Bigger and bigger
Getting bigger isn’t just about adding people and buildings, though. Lo knew that efficient operations were key. That’s why from the start the company set up “SOP,” or Standard Operating Procedures, for every division. In fact, in the sales area, there are photos on the wall showing exactly how an employee’s desk should look.
“At every meeting, I say, ‘Efficiency comes from discipline, discipline comes from management,'” Lo said.
He’s not just talking about management meetings and the strict “MBO,” or “Management by Objective,” style he oversees, but weekly Monday morning meetings that include nearly every single employee on duty. On the Monday SNEWS® visited, that meant about 4,000 people lined up in prim rows in military-esque stance where employees listen to weekly and monthly reports about progress, see team awards handed out and get a pep talk from executives, in this case from visiting Chairman and CEO Peter Lo.
“Do we have the confidence?” Lo asked.
“YES!” came the unified chant back, loudly.
“Do we have the confidence?” Lo repeated, more emphatically.
“YES!” came the unified chant back again, even louder.
“…To become the best and biggest company?” he asked.
“YES!” came the chant back.
“…To become the best and biggest company?” he repeated.
“YES!” came the answer, loudly.
At the conclusion, the thousands gathered broke and scurried off in all directions to start their shifts. In the last three months, Johnson in Shanghai alone — a facility that has only been open since 2001 and now covers 30 acres — has hired 3,000 people, doubling its workforce there from about 3,000 to more than 6,000 on two shifts. In December, a new manufacturing facility not far away will open (it has been delayed because the government wanted to slow down economic growth to keep inflation down, we were told). On 37 acres in a free-trade zone that will save substantial fees, it will employ another 2,000 people when it opens and should reach its capacity of about 7,000 by the middle of 2008. (The Taichung headquarters and manufacturing facility for its commercial equipment covers 10 acres.) The Shanghai-area residents are so eager to work at Johnson, with its good salaries, overtime options and benefits, that they gather at each of the gates by the dozens and sit all day, waiting for the chance to be first in line in case a recruitment notice is posted. SNEWS® noted a tight swarm at one kiosk on the afternoon it was there, as eager potential employees jostled for position, likely because some openings had just been posted.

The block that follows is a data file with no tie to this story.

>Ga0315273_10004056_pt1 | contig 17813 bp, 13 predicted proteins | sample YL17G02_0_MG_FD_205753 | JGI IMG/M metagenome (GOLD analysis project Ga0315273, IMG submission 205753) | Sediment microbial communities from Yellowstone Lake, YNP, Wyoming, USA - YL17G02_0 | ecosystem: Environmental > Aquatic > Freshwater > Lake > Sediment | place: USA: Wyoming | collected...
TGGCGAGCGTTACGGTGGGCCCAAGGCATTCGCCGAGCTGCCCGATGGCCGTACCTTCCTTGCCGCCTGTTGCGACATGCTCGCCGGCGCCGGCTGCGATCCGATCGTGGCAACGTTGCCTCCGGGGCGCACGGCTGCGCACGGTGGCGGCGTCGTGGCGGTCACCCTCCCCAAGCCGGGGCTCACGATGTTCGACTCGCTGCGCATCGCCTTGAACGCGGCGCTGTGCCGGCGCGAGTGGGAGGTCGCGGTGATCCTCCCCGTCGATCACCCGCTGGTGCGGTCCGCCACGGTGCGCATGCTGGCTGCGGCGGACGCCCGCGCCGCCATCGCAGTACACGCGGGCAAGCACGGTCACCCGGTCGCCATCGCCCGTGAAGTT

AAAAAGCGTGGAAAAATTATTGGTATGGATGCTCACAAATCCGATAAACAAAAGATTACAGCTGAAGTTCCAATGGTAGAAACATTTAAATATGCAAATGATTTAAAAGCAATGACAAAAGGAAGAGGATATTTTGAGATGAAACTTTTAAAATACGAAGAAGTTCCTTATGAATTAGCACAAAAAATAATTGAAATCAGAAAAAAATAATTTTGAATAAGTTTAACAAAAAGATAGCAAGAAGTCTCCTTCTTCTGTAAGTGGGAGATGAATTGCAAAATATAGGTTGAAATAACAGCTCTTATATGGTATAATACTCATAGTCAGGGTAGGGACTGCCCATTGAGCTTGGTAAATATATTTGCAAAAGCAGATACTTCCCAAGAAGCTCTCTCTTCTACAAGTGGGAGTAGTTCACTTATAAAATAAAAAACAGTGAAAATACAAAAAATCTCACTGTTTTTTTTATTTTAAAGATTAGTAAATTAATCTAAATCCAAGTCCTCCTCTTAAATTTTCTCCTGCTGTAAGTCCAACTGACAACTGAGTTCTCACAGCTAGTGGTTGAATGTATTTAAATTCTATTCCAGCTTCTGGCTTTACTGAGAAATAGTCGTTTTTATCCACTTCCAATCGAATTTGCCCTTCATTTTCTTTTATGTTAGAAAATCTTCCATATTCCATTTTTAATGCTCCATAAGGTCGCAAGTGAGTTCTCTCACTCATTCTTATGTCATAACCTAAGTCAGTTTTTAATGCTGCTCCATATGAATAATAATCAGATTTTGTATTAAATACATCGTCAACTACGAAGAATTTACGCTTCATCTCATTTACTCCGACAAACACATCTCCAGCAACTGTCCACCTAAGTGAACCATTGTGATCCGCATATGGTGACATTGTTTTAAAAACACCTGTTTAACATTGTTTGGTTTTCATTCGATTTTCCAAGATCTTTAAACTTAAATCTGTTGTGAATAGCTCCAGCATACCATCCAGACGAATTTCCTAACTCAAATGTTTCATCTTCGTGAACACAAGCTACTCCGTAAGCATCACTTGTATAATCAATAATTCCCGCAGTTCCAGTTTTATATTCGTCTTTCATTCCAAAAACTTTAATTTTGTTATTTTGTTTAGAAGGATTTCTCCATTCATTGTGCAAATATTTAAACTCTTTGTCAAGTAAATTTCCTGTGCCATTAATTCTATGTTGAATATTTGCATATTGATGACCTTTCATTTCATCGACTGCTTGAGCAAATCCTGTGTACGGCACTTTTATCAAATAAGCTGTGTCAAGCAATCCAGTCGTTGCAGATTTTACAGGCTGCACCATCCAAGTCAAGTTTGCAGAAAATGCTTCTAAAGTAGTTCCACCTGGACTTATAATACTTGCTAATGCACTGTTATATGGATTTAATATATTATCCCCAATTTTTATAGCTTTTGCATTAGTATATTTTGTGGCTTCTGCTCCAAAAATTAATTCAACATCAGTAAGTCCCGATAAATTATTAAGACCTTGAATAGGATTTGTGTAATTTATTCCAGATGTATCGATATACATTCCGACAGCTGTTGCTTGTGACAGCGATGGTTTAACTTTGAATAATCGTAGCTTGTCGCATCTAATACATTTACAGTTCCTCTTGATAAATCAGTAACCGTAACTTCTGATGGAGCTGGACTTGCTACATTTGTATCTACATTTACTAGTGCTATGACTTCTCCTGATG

“The speed of the expansion this year is more than we expected,” Peter Lo admitted. But that doesn’t mean he’ll put on the brakes, even hinting at the possibility of yet another plant in a few years.
In addition, Johnson now operates 105 company stores in Taiwan and more could come in other Asian markets. They are, as May Lo said, good marketing for the brand too. Many more could come down the road in other areas of the world, they said.
On the North American front, Johnson Health Tech North America on Oct. 4 will cut the ribbon on its new headquarters near Madison, Wis. — a 15-acre, state-of-the-art plant that will house both the Horizon and Matrix brands, research and development and some engineering departments, as well as a think tank and center for new ideas for the entire Johnson family.
Going public and being happy
Only recently, in 2003, did Johnson go public on the Taiwan Stock Exchange, but that wasn’t because it needed cash. Rather, Peter Lo said candidly, as he always is when it comes to financial information, it was to gain the public eye.
“We need the people to know, ‘Who is Johnson,'” explained Lo. “We went public not to get money,” but rather it was a strategic decision.
In fact, 72 percent of the company is still family owned, he pointed out.
Where is this going? Make no mistake about it: Peter Lo said he intends for the company to be the best and the biggest fitness equipment supplier in the world by 2010. The growing market in Asia, including China, is one factor that creates huge momentum, but exponential growth in South America in the commercial realm will help too.
“There is a trend now,” said May Lo, “that fitness is in fashion.”
Lo, now 65, isn’t ready anytime soon to leave his “happy noise” for a quiet retirement. He obviously enjoys inspecting the lines, talking to employees, and fingering equipment as it rolls out. He has navigated the currents and steered the growth of the Johnson company for 30 years, along the way upholding the Chinese ethic of taking care of family, both with earnings and jobs.
“We must keep our company advancing at all times,” he said, “or we will fall down. Business only goes in one direction; you cannot go backward. You must always run forward … and run and run and run.
“I will never retire,” he pronounces to the din of the factory whir. “This is my happy hard work.”
SNEWS® visited the Johnson executive team and the Shanghai facilities, clubs and area stores in early September. We walked the factory floor with Chairman/CEO Peter Lo and the rest of the executive team, saw the Monday morning company meeting live, talked to him in-depth about the company and its direction, and learned more up close and personal about the teeming city of Shanghai. Stay tuned for an additional report about the retail stores we saw and other observations from the trip.